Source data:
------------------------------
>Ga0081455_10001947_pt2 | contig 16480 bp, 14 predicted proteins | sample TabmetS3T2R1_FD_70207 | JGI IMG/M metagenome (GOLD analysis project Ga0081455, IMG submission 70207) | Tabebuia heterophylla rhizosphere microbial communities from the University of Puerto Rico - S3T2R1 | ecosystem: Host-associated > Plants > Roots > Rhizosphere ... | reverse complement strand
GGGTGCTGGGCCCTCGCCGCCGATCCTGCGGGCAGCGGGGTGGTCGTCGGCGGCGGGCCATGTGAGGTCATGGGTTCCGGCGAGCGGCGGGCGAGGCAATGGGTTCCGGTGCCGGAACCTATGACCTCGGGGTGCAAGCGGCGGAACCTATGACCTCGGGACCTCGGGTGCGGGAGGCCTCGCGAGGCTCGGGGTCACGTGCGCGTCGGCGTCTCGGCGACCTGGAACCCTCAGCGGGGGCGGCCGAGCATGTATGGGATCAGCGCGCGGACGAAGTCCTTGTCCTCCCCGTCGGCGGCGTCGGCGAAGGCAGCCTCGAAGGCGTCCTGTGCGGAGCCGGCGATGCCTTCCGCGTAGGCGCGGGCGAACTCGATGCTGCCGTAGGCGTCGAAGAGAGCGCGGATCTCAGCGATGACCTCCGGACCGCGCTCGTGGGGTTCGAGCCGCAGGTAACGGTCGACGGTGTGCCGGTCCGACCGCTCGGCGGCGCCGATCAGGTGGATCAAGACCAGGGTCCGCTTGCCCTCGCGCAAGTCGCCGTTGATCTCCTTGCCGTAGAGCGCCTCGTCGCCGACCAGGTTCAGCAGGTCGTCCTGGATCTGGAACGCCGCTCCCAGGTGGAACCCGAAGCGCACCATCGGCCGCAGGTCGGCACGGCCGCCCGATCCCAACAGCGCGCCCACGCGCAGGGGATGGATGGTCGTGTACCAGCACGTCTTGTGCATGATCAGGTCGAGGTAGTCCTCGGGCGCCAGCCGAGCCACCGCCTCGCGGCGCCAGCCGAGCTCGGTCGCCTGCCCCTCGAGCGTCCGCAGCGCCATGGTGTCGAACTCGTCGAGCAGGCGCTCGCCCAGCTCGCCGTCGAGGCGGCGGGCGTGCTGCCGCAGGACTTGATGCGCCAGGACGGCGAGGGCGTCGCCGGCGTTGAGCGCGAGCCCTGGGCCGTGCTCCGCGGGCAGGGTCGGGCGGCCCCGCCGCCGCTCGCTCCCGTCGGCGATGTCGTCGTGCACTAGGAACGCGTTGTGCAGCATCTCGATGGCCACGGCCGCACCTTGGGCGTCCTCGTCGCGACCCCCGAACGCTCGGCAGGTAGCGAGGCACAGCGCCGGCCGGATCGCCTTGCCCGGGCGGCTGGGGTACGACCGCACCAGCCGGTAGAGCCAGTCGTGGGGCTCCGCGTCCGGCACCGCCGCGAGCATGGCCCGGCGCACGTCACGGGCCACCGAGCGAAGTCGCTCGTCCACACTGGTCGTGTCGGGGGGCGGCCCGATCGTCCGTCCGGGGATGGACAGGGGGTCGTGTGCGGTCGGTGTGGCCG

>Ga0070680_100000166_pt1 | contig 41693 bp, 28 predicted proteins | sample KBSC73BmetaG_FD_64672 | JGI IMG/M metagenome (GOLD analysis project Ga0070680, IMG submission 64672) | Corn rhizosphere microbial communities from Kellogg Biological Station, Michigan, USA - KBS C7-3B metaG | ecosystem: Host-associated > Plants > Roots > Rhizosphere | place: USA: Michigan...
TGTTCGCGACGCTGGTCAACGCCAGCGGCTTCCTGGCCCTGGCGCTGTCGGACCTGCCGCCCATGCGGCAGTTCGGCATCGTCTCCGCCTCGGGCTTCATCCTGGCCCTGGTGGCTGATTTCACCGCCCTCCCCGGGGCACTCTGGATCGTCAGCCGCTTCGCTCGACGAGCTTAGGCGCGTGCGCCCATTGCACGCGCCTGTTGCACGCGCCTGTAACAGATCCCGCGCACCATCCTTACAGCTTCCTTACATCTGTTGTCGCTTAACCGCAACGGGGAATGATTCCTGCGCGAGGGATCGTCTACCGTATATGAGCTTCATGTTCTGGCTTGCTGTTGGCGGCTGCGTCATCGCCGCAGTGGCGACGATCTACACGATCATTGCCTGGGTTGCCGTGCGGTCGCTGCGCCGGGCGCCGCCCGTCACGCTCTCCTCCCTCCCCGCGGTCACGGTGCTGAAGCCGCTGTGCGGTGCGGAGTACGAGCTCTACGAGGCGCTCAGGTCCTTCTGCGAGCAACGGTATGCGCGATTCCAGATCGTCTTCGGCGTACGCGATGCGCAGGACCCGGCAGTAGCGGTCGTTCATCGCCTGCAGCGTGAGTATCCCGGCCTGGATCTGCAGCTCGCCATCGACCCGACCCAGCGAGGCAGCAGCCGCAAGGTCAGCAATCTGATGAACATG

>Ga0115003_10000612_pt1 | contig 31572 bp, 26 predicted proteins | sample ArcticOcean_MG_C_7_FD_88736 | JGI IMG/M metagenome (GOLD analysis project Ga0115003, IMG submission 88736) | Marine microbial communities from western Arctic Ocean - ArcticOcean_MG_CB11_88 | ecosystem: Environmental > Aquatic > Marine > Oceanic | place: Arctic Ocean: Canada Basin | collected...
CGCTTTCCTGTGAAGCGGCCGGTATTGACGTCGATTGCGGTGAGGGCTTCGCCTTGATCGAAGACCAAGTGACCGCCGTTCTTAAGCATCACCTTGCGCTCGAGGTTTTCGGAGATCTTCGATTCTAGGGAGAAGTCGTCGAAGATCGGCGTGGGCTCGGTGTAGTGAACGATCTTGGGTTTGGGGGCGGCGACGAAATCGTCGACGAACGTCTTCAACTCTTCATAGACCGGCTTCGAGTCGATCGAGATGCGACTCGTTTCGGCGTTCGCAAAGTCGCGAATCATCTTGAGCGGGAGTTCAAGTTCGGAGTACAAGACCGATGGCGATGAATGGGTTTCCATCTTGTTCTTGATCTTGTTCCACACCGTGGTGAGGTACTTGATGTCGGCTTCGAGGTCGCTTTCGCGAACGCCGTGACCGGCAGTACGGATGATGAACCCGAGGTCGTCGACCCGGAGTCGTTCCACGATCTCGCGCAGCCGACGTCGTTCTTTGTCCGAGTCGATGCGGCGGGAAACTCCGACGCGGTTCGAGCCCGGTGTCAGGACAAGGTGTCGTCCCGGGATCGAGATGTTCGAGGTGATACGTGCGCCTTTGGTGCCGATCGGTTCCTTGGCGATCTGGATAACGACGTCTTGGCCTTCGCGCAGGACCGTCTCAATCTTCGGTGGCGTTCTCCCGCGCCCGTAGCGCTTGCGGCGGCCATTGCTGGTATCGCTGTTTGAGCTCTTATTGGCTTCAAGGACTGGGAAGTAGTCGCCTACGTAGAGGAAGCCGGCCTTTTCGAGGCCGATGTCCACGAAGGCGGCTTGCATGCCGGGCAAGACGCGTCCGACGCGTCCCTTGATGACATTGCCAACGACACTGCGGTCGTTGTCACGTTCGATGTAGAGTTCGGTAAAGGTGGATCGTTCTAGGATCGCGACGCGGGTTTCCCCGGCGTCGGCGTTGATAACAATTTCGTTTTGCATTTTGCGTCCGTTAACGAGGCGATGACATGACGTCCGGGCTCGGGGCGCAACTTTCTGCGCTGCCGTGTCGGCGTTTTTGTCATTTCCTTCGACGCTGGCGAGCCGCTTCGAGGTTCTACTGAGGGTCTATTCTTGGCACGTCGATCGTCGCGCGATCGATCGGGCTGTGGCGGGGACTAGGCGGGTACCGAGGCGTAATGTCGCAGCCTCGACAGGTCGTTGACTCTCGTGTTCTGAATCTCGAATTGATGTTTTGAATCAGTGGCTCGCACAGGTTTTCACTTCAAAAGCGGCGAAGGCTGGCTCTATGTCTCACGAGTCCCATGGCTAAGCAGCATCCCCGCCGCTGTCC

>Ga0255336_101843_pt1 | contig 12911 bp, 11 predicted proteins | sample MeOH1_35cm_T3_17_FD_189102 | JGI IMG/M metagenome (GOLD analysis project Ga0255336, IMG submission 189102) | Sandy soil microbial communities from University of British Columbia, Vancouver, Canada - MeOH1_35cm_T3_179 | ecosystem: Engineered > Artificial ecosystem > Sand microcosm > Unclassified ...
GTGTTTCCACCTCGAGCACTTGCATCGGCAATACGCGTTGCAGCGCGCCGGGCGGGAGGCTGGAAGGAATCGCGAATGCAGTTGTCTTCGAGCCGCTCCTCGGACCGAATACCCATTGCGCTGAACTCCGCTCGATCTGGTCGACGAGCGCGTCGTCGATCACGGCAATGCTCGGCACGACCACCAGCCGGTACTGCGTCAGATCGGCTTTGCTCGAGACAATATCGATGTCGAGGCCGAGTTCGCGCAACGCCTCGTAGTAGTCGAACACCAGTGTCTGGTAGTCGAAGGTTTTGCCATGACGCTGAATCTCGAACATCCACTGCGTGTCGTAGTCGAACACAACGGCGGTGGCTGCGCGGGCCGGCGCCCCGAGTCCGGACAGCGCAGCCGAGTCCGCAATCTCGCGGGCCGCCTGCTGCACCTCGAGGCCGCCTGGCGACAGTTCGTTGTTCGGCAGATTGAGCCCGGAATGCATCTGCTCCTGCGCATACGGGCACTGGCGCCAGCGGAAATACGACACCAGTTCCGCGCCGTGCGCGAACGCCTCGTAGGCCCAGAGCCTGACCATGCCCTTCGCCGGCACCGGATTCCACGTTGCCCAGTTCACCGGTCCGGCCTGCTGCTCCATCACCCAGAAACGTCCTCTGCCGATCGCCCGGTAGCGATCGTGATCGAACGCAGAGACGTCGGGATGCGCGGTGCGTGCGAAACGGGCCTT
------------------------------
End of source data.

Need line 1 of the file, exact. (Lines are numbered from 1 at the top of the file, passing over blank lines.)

>Ga0081455_10001947_pt2 | contig 16480 bp, 14 predicted proteins | sample TabmetS3T2R1_FD_70207 | JGI IMG/M metagenome (GOLD analysis project Ga0081455, IMG submission 70207) | Tabebuia heterophylla rhizosphere microbial communities from the University of Puerto Rico - S3T2R1 | ecosystem: Host-associated > Plants > Roots > Rhizosphere ... | reverse complement strand